by C. Palmer
** 2 Stars
‘Unfortunately, the first episode of Picard proves that this pessimism was justified due to its formulaic plot, uninteresting new characters and general disregard for what Star Trek is to most of its fans.’
Actors: Patrick Stewart, Isa Briones
Director: Hanelle M. Culpepper
Synopsis – 14 years after his retirement from Starfleet, Jean-Luc Picard is living a quiet life on his vineyard. When he is sought out by a mysterious young woman, Dahj, in need of his help, he soon realizes she may have personal connections to his own past.
As a big fan of Star Trek: The Next Generation, hearing about Patrick Stewart reprising his role as Admiral Picard was very exciting. However, with high expectations comes a great deal of fearful scepticism that it could never amount to the standards of the original TV show. Unfortunately, the first episode of Picard proves that this pessimism was justified due to its formulaic plot, uninteresting new characters and general disregard for what Star Trek is to most of its fans.
To give credit where it’s due, the showrunners clearly put effort into the visual department – the slightly retro-futuristic utopia that we are placed in is beautifully presented. Though there are lots of times where the flashy effects became slightly overbearing and cocky, they give a believable look into the technology of the 24th century. Furthermore, the costuming and make-up of characters allows for nostalgia (in the case of the TNG uniforms) and further investment into the world.
However, Star Trek: Picard’s introduction struggled to maintain my interest and focus because of the frankly boring and cliche plot. As we are introduced to Dahj, her character is immediately presented as the ‘chosen one’ archetype (much like Neo in The Matrix), giving the viewer very little incentive to care about her. We get no sense of who she is, making her forgettable. The reason we loved Picard so much is not just because he’s a good captain, but because of his complexity: his role as a leader is limited by his inability to show emotions to his officers, making it all the more satisfying when he does. Whilst it may be too early to say that Dahj is a boring plot device, I find it unlikely that she will be remembered in 10 years time.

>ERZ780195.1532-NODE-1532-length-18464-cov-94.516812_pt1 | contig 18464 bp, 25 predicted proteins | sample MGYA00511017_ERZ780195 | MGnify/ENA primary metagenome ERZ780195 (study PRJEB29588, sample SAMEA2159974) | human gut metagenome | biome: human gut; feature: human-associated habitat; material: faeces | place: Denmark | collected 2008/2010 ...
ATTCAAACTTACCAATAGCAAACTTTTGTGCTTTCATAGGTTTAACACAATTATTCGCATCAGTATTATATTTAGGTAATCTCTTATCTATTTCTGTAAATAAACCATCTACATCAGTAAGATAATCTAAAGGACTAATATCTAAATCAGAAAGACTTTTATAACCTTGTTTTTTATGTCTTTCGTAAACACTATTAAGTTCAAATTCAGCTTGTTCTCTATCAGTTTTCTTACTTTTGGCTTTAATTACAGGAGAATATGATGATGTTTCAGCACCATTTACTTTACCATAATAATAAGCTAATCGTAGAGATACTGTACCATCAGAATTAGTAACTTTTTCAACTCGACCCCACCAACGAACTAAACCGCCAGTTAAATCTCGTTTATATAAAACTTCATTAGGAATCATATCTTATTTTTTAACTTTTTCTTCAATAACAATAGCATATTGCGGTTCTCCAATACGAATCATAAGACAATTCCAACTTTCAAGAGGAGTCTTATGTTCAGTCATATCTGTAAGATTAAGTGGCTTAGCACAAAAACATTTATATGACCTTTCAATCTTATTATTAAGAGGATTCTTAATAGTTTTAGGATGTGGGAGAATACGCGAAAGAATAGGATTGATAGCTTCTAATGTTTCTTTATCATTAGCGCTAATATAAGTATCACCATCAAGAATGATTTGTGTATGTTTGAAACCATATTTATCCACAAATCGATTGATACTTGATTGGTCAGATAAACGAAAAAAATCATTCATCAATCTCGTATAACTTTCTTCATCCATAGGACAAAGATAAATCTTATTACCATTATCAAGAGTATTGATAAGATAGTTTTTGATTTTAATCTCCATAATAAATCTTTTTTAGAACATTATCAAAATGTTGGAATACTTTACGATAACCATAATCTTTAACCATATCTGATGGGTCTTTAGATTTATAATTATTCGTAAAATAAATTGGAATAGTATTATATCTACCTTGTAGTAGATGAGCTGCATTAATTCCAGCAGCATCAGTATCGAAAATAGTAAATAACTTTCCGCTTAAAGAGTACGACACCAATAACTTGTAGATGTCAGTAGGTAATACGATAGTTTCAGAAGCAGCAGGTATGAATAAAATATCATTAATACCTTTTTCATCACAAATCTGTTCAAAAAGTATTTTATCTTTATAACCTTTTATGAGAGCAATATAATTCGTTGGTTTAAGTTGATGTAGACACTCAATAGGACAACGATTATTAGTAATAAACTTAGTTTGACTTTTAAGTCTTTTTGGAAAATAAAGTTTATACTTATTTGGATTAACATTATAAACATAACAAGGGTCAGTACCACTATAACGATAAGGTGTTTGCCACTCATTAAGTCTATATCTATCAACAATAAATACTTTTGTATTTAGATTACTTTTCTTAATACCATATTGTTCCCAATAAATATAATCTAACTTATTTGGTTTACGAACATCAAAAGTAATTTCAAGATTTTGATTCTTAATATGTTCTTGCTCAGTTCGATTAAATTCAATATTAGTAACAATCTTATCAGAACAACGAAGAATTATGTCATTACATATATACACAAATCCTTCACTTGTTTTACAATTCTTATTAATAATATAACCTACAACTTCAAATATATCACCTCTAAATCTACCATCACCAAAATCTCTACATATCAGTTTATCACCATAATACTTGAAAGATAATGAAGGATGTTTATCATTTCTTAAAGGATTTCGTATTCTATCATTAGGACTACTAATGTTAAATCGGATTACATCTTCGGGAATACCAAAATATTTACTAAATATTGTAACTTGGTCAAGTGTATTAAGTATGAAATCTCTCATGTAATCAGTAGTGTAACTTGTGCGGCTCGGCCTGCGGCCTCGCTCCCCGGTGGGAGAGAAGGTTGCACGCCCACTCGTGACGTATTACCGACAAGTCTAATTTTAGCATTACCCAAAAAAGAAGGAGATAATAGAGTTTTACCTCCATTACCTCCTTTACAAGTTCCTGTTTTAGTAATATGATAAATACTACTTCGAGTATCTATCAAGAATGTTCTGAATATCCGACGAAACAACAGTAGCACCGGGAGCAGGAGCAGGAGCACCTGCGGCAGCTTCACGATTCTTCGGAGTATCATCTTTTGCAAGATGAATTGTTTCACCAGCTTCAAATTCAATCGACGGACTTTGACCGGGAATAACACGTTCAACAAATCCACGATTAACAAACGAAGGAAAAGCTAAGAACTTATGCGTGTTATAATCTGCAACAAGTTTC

I mentioned earlier about the writers’ disregard for what Star Trek is. This comes from more modern Trek works being too action-based, like the J.J. Abrams films or Discovery, compared to the more diplomatic and slow-paced style of TOS and TNG. Even after just 45 minutes of Picard, you can tell that they are trying to adapt the franchise to a wider market by adding excessively long fighting sequences to a show that tries to be a deeper study into the psyche of Jean-Luc. Additionally, the Fox News-esque sequence that shows Picard being interrogated and shamed for saving Romulans at the expense of Starfleet resources has caused anger among fans. Even after years of opposition between the Federation and the Romulans, suspension of disbelief is near impossible when Picard is publicly denounced for keeping an entire species alive. Trek has always had a sense of political commentary but it has never been at the risk of hijacking the show – in this case, it’s hard to argue that it hasn’t. Ultimately, I think this was an adequate first episode that did its job of introducing the narrative but nothing more.
Star Trek: Picard is available on Amazon Prime and was rated 12 by the BBFC.